Writing at Grantland, Kirk Goldsberry introduced a new metric he dubbed “ShotScore.” Basically, the idea is to compare a player’s shooting from various locations on the floor to the league average from that spot. Effectively, it adds a degree of difficulty component to NBA shooting stats.
I could do without his strawman stuff about field goal percentage — the problems with FG% are why stat goobers switched to effective field goal percentage, which accounts for the effect of the 3pt shot — but Goldsberry’s work is both good and flawed. Want a more in-depth look at what’s wrong with it, check out Tom Ziller’s piece. To summarize: ShotScore is way complex, and it rewards players for shooting better than average from anywhere on the floor — even if it’s just a low-percentage shot, period. Also, it doesn’t account for a valuable way players produce points: shooting free throws.
Let me illustrate. Let’s say that the league average on long two-point attempts is 40%. If a player came along and shot nothing but long twos (and lots of them), and shot 45%, ShotScore would say that player was a good shooter — +100 points compared to the league average taking those same shots.
Except, that player would actually be taking a low value shot. The league’s eFG (which accounts for the 3pt shot) was .496 last season, which means that given 1,000 FGA, we’d expect the league to produce (on average) 992 points — 92 more than the “good” shooter.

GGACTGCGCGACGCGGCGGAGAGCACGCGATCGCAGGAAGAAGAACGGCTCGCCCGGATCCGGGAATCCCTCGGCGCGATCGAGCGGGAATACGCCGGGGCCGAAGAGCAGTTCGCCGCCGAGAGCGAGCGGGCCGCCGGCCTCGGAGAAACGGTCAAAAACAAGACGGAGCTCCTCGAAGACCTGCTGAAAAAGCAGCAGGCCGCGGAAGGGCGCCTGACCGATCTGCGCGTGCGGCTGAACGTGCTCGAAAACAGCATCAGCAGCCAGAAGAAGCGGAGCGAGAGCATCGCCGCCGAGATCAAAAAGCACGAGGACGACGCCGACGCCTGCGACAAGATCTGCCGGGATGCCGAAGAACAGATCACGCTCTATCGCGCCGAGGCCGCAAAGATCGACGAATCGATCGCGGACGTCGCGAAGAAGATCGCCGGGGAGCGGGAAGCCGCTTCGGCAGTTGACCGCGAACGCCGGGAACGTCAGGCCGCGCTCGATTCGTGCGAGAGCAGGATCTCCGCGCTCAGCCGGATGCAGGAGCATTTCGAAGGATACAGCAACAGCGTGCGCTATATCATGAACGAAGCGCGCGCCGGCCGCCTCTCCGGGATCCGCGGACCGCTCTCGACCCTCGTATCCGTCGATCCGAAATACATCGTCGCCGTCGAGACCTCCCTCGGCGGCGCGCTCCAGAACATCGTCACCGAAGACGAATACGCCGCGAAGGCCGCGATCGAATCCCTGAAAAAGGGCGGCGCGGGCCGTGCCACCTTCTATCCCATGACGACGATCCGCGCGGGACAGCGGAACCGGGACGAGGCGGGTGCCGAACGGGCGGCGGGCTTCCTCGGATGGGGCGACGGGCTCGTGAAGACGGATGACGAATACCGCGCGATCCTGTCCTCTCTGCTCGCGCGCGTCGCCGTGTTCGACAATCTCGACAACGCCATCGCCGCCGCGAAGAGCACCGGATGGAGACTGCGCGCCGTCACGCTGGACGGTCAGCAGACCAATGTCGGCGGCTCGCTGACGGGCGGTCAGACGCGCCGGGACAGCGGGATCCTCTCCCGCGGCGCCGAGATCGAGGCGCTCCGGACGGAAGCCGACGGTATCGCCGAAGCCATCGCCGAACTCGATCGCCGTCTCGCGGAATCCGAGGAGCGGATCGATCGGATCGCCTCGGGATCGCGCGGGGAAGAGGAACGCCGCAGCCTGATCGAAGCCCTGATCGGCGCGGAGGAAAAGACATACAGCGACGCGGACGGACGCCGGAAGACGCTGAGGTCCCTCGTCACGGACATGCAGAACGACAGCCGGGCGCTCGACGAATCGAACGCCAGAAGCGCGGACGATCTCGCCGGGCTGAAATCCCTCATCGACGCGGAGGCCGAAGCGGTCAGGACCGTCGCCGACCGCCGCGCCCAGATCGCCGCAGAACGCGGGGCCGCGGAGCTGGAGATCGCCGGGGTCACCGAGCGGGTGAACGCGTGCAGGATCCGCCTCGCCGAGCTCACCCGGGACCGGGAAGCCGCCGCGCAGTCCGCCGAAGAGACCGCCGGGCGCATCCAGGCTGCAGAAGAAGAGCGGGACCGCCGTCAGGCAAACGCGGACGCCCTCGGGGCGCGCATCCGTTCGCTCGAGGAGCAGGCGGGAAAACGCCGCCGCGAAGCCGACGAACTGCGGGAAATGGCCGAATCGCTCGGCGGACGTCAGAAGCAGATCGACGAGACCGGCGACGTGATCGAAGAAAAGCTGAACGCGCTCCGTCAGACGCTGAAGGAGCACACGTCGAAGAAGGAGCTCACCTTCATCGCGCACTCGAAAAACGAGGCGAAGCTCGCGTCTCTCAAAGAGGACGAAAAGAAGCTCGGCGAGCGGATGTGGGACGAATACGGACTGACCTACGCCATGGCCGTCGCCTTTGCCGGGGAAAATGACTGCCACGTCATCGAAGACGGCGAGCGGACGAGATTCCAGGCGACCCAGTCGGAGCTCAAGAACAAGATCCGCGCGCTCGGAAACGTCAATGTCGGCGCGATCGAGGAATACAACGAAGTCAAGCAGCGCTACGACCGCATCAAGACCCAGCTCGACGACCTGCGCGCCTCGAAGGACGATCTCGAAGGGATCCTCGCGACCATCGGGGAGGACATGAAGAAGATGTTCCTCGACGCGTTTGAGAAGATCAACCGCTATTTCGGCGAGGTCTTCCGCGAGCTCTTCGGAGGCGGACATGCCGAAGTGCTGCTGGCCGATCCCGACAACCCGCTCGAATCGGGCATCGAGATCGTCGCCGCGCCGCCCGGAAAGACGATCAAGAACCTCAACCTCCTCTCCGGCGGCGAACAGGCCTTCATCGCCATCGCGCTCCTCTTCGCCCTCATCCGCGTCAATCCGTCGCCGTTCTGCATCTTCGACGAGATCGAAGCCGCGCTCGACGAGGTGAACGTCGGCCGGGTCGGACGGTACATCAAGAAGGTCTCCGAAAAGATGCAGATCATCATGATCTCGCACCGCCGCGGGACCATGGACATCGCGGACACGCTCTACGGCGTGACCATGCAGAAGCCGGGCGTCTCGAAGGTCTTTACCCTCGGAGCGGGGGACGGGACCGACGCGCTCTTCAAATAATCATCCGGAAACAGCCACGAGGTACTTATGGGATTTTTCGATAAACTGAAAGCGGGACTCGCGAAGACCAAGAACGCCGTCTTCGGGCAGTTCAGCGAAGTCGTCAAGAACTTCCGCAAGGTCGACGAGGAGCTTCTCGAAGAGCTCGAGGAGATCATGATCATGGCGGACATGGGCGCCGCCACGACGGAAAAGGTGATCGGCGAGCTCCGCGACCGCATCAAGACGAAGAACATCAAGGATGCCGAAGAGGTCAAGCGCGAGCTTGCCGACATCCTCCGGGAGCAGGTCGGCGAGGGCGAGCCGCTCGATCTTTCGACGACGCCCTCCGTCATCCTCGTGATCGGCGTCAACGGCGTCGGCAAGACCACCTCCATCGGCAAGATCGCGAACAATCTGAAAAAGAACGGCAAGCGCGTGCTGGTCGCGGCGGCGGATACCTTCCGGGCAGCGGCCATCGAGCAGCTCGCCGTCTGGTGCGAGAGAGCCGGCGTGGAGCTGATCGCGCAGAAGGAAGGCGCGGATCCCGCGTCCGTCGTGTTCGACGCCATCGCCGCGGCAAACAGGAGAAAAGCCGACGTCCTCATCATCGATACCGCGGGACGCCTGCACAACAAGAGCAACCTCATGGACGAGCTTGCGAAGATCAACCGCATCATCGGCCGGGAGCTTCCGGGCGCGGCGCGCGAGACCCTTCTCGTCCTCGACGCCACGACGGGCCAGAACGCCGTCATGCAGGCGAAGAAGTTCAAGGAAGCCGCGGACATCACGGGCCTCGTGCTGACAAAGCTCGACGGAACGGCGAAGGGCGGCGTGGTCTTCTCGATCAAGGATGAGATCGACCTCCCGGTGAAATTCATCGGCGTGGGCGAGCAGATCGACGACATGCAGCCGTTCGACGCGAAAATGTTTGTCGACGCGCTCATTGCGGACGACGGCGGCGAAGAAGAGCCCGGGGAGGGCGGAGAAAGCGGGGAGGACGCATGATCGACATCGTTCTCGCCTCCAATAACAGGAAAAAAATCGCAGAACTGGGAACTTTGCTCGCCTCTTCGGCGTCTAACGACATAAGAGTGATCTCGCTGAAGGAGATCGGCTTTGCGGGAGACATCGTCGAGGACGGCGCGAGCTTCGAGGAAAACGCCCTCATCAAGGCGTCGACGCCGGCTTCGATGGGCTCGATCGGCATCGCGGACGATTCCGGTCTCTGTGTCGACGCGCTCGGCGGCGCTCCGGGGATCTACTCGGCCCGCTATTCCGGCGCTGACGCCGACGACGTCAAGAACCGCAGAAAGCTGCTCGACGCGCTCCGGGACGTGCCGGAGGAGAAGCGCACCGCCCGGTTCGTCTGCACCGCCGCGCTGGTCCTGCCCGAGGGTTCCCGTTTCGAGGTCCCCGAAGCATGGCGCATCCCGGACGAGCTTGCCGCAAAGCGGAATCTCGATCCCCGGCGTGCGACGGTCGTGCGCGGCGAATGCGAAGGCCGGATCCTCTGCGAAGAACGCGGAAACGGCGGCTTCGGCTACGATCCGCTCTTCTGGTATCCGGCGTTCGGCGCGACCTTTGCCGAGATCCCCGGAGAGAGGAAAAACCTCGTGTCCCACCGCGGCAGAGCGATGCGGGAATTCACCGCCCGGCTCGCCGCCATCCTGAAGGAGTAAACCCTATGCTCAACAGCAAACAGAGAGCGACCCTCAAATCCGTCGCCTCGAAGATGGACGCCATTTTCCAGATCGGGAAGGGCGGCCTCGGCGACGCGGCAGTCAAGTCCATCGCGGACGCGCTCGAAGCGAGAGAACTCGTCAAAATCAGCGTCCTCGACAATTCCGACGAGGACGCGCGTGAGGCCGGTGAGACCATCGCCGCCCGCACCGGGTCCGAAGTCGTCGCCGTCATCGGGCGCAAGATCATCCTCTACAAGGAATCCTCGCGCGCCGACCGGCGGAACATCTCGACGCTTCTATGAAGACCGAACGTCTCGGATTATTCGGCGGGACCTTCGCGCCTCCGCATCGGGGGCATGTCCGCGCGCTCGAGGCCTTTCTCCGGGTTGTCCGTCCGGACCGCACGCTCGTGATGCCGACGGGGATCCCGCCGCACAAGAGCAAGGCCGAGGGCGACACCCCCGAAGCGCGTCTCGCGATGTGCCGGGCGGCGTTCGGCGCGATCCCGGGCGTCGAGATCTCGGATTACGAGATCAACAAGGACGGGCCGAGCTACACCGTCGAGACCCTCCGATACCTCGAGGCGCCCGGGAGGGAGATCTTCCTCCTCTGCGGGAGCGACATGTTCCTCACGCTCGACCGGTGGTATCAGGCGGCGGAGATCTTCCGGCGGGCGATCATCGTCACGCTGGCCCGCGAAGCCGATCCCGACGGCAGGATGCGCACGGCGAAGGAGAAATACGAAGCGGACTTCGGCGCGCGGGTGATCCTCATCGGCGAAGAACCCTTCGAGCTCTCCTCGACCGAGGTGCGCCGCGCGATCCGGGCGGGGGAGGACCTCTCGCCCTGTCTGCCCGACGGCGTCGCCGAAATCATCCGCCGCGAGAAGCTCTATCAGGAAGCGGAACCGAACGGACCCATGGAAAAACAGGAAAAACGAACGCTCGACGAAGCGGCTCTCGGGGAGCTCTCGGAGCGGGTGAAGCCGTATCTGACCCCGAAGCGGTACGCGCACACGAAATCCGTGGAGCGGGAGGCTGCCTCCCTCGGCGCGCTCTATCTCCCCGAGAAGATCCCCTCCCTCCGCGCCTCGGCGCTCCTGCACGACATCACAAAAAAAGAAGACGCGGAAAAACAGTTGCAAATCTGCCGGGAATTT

To further illustrate, let’s say Mr. Long Two has a teammate who by some weird design shoots only three-pointers (and lots of them), but shoots just league average. Archaic FG% would say Long Two is the better shooter, .450 to .359. ShotScore would agree. Long Two produced 100 points more than the league average shooter would have produced on the same number of long two-point attempts.
Both would be wrong. Because that average three-point shooter would have produced 992 points on his 1,000 FGA — 92 points more than the “better” shooter taking long two-point attempts. Any coach with a bit of sense would want an average 3pt shooter over a “better than average” shooter on long twos.
In his article, Ziller introduces some simpler metrics that actually do a better job of determining which players shoot the best. His “simpler” approach uses a bit of logic and stats that are already publicly available. I’m not going to waste time explaining — if you’re interested in the details, click over to Ziller’s article.
Using my spreadsheets, I pointed Ziller’s formulas at the Wizards last season. And, it’s not a pretty sight. Using Ziller’s “Extra Field Points” metric, only three Wizards last season were a net positive: Martell Webster, Trevor Ariza and Jan Vesely.
Now, before you throw out the stat because of Vesely, keep in mind that he had an efg of .500 last season — league average was .496. Given Vesely’s number of shot attempts, the league would have scored 113 points — Vesely generated 114 points off his field goal attempts, a net of +1.
Here’s a quick table from last season:
|PLAYER||Extra Field Points|
This table tells us why the Wizards lost so many games last season. Given the same number of field goal attempts, the league would have produced 6,645 points from the field. The Wizards produced 6,365 — a deficit of 280 points. The team’s overall scoring deficit last season: 208. At the bottom of the list is a stark reminder of what John Wall’s poor shooting AND poor shot selection costs the team.
Washington was better from the free throw line, but still below the league standard. For the season, the team’s free throw shooting cost them 36 points. That works out to about 0.4 points per game — one extra loss over an 82-game schedule.
Here’s a look at the team’s free throw shooting:
|PLAYER||Extra FT Points|